In 1936 the Bureau of Biological Survey (BBS) determined that Bosque del Apache site was suitable for a migratory bird refuge. Condemnation of the land was initiated through the 1931 Migratory Bird Conservation Act and concluded in December 1936. The landowner was paid around $12/acre for about 57,000 acres. The refuge was formally established by executive order of President Franklin D. Roosevelt in 1939.
Between 1939 and 1942 the Civilian Conservation Corps (CCC) and Work Progress Administration (WPA) sent in teams of relief workers to restore the refuge land under the guidance of the BBS, which became the US Fish & Wildlife Service in 1940. (savespoonbills)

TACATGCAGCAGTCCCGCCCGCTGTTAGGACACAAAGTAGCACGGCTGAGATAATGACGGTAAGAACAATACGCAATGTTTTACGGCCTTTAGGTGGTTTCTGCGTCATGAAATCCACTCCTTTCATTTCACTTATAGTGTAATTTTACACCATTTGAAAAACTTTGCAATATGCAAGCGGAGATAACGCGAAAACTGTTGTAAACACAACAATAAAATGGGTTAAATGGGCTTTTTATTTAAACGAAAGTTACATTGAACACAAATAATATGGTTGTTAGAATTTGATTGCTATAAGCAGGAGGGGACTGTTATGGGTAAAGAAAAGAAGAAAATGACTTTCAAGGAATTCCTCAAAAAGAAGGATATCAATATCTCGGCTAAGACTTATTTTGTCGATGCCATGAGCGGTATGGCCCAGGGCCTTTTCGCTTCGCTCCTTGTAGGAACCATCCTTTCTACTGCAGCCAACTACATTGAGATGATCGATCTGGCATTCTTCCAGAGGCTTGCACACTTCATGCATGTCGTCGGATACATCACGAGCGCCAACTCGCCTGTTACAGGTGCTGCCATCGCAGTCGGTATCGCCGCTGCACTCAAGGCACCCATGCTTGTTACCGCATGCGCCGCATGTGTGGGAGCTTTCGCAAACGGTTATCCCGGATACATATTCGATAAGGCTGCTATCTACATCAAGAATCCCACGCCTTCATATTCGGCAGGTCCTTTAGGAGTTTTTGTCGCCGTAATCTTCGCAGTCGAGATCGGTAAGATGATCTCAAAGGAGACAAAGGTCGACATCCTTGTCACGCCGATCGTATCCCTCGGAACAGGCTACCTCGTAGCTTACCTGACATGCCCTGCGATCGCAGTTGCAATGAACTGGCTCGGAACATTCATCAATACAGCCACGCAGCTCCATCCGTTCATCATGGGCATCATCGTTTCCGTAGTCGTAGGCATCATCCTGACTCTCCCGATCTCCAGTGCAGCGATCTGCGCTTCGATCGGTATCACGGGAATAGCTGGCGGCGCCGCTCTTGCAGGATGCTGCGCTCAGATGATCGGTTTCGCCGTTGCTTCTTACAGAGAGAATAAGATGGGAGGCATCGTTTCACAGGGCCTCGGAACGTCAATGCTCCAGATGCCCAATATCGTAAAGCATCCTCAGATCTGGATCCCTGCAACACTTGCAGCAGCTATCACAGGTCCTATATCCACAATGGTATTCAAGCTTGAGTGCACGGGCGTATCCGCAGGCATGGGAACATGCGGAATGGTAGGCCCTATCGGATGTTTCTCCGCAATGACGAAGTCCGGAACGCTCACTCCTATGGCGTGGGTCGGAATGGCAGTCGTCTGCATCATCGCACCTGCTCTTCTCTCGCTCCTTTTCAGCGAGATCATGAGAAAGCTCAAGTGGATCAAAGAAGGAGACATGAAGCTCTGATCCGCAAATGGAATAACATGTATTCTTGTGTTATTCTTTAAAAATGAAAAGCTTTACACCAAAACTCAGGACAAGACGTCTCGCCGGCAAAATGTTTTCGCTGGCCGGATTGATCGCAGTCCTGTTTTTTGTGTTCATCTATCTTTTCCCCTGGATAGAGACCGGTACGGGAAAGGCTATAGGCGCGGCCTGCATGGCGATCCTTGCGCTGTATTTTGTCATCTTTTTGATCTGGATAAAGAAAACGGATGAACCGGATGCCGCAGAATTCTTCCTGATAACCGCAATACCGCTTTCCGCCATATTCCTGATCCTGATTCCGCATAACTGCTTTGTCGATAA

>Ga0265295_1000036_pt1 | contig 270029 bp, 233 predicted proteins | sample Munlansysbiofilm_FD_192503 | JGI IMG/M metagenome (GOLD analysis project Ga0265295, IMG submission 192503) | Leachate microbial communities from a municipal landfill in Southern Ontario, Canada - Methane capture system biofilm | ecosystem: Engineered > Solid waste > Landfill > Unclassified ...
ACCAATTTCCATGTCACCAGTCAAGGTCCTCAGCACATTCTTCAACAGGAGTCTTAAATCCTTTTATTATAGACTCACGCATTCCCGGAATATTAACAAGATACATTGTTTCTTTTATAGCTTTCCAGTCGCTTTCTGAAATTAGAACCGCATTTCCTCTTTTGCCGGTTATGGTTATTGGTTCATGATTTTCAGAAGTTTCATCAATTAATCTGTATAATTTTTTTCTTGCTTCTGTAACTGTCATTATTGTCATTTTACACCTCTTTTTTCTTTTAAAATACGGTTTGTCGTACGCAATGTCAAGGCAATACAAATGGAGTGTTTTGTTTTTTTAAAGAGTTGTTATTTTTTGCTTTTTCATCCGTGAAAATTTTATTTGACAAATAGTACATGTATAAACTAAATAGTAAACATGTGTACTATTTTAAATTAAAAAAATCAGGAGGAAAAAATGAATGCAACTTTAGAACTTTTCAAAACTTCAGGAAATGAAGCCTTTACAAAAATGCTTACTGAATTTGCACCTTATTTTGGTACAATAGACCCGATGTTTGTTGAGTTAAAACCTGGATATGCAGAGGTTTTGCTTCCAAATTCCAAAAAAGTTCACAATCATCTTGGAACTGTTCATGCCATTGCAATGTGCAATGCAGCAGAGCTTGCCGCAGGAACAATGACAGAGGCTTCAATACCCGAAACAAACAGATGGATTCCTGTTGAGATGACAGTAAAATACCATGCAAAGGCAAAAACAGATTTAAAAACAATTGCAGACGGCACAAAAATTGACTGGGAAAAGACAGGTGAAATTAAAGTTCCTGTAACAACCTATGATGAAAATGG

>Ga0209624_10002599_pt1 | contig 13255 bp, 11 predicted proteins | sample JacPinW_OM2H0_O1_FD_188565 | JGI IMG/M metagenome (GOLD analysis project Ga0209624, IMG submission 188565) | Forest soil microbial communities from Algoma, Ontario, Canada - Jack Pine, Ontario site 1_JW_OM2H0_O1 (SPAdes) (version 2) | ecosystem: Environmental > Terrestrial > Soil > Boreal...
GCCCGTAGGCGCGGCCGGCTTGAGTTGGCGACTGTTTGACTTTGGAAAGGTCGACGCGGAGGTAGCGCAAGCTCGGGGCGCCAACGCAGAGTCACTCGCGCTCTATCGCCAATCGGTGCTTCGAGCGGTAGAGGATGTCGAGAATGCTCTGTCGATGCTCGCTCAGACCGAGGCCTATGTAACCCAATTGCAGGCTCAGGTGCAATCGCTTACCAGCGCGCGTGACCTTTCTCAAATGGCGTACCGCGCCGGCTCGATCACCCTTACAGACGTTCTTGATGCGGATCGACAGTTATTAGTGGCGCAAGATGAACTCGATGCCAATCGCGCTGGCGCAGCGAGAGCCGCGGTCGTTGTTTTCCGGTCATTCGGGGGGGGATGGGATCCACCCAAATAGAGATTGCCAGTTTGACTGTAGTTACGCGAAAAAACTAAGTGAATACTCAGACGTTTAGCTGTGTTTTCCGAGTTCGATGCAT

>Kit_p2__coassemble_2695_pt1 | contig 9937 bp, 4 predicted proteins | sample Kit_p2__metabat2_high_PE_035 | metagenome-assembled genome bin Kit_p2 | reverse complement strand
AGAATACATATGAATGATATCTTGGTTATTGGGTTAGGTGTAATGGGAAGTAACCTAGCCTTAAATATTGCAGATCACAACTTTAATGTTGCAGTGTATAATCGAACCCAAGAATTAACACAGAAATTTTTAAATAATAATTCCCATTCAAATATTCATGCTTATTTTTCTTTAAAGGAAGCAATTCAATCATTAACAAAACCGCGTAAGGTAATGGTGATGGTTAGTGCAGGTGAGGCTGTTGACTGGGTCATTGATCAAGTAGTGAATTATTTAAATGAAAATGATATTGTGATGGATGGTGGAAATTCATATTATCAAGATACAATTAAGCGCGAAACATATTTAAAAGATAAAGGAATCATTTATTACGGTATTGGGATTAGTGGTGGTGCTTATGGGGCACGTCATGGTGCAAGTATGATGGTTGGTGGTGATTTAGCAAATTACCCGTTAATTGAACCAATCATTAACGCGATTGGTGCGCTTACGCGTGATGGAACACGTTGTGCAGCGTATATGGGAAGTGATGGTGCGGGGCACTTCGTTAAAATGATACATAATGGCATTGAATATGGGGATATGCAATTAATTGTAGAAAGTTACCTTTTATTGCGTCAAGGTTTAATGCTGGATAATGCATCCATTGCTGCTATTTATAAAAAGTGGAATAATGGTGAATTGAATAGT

Bosque del Apache NWR is named for an old Spanish land grant. The land went through many changes over the years: sales, investment schemes, and foreclosures, as well as landscape alterations from farming, oil drilling, dams, levees, and irrigation ditches. In 1906 water rights to the Rio Grande were granted to the owners, which later became the basis of the refuge’s senior water rights to the Middle Rio Grande.
The heart of the refuge is flood plain and wetlands along the Rio Grande which are surrounded by a larger area of dry grasslands and foothills, part of the Chihuahuan Desert region.
Tens of thousands of cranes, geese, and ducks winter at the refuge each year.
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Project originally submitted by Shaina Potts on May 6, 2013.
Additional contributions by Richard Walker.
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